There are a few other concrete steps operators can take to further restore confidence: cleaning tables before a new party sits down; making hand sanitizer available by txhe entrance and outside restrooms; enhancing cleaning schedules to keep dining areas and bathrooms spick and span; moving to disposable paper menus; and making sure there are no open containers of food. If customers can visibly see these cleanliness efforts front of house, they will rest assured that operators are taking sanitation seriously in the kitchen as well. 

Take to Social Media

The most successful operations have engaged actively with their audience on social media, pulling the curtain back to share the challenges as well as the high points. A heartfelt post about what you and your staff are going through helps bring you and your customers closer together. This is also a good opportunity to actively communicate your safety protocols, which you should also consider posting to your website for greater transparency. And don’t forget to say thank you


Social media is also the ideal testing ground for new menu ideas. Seattle’s Addo has embraced this with a quickly evolving menu that helps the restaurant not only use up inventory but also keep their offerings feeling fresh. Chef Eric Rivera also started offering online, interactive cooking classes complemented by a set of ingredients delivered to customers’ homes—a concept many chefs are adopting. 

Other operations have been incorporating online experiences. The Seattle-based fine-dining destination Canlis, for example, live streams piano performances during the standard three-hour dinner rush on weeknights. Its messaging: “Your dinner now has a soundtrack, sweatpants optional.”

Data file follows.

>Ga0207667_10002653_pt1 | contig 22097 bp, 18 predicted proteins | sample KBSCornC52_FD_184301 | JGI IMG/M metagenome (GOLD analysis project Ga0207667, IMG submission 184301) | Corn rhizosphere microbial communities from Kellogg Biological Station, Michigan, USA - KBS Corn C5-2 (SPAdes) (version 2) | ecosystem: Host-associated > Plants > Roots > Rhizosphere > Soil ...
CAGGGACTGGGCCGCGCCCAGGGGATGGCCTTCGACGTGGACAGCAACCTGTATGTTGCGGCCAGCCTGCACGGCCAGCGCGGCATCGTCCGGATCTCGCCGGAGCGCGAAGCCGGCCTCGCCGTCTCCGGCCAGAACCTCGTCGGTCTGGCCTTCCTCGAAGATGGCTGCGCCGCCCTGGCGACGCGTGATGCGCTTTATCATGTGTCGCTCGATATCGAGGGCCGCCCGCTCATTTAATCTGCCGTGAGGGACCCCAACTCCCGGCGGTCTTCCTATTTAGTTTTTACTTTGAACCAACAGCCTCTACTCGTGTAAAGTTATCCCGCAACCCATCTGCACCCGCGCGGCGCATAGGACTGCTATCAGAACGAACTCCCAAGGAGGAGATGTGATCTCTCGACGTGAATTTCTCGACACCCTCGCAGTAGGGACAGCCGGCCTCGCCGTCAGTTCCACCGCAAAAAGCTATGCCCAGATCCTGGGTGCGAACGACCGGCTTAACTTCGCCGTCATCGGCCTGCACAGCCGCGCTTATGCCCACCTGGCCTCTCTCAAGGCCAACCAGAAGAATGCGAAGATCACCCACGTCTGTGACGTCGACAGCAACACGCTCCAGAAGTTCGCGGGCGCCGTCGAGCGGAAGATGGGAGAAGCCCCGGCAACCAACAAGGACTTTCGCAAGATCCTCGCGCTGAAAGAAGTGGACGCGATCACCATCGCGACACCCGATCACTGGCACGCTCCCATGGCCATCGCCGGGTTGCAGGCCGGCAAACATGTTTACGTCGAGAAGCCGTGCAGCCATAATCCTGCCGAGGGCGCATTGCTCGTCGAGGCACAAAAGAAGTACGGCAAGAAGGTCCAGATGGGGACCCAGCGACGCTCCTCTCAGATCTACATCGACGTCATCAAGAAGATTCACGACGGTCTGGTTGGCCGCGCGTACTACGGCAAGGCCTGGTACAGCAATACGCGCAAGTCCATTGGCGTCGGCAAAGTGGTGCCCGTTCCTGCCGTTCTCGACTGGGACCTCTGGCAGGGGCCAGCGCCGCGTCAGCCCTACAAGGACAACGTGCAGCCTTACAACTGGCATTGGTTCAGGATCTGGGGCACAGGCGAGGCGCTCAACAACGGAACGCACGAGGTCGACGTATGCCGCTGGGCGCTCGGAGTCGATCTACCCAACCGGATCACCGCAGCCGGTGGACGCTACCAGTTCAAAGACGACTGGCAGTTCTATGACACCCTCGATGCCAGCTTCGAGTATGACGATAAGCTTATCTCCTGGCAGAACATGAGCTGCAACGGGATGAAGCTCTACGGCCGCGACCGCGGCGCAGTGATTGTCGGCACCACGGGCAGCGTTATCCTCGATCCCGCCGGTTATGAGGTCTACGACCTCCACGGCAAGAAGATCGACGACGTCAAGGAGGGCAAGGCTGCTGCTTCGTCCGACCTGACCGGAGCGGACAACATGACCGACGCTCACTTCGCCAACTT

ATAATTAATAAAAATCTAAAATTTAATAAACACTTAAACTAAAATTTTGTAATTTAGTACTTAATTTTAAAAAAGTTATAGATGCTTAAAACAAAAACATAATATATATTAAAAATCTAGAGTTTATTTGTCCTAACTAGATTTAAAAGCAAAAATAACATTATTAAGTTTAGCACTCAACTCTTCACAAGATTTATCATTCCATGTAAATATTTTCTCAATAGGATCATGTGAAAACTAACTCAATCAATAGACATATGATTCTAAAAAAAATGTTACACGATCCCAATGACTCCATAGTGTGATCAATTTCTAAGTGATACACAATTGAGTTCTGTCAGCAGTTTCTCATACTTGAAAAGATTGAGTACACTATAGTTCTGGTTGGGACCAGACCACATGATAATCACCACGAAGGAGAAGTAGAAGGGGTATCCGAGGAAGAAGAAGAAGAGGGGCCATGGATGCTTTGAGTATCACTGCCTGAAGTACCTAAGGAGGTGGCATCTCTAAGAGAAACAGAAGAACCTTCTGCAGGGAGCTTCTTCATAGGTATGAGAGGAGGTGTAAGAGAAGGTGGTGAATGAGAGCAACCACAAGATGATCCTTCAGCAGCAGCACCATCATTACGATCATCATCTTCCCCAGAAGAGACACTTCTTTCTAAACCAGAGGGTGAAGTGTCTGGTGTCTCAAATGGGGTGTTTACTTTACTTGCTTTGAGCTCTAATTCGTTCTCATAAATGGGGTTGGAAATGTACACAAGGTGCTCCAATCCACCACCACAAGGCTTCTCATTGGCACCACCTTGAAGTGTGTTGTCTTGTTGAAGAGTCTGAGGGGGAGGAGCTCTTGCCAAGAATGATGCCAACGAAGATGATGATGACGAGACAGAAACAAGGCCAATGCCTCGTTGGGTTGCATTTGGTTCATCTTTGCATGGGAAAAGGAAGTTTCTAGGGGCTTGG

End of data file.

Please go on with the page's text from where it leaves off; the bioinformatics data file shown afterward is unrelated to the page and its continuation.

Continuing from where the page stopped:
Give Back

Customers want to see that restaurants are giving back to their communities. They’re especially interested in programs like “Buy One, Give One” meals for hospital workers, first responders and other essential personnel on the frontlines. Such efforts are also a great way to boost team morale and deplete inventory that might otherwise go to waste. Brooklyn fried chicken joint Pies ‘n’ Thighs allows patrons to deliver a bucket of fried chicken to hospital workers, while fast-casual chain Chicken Salad Chick has empowered local franchises to donate meals to hospital workers and first responders via its “Feeding the Front Line” initiative.


Can’t spare the food? Consider hosting an online cooking class and donating sign-up fees to a local cause. You can be sure that customers will remember your efforts in the community long after the crisis is over. 

Embrace Low-Labor Options

You’re likely looking to streamline your pantry as well as your staff as you prepare to return to business-as-usual operations. That’s where products that are pre-cooked, prepped or easy to assemble can be a lifesaver. Whether you’re feeding a hungry line of kids or a new remote workforce ordering delivery to their homes, these options can help you save money, time and labor as you enter the “new normal.”


The current crisis is bearing down hard on operators of all sizes and concepts. Gathering inspiration from your team and your customers can help you develop the creative ideas that make the difference. If we can be of any assistance, let us know—Perdue Foodservice stands with operators and is here to help.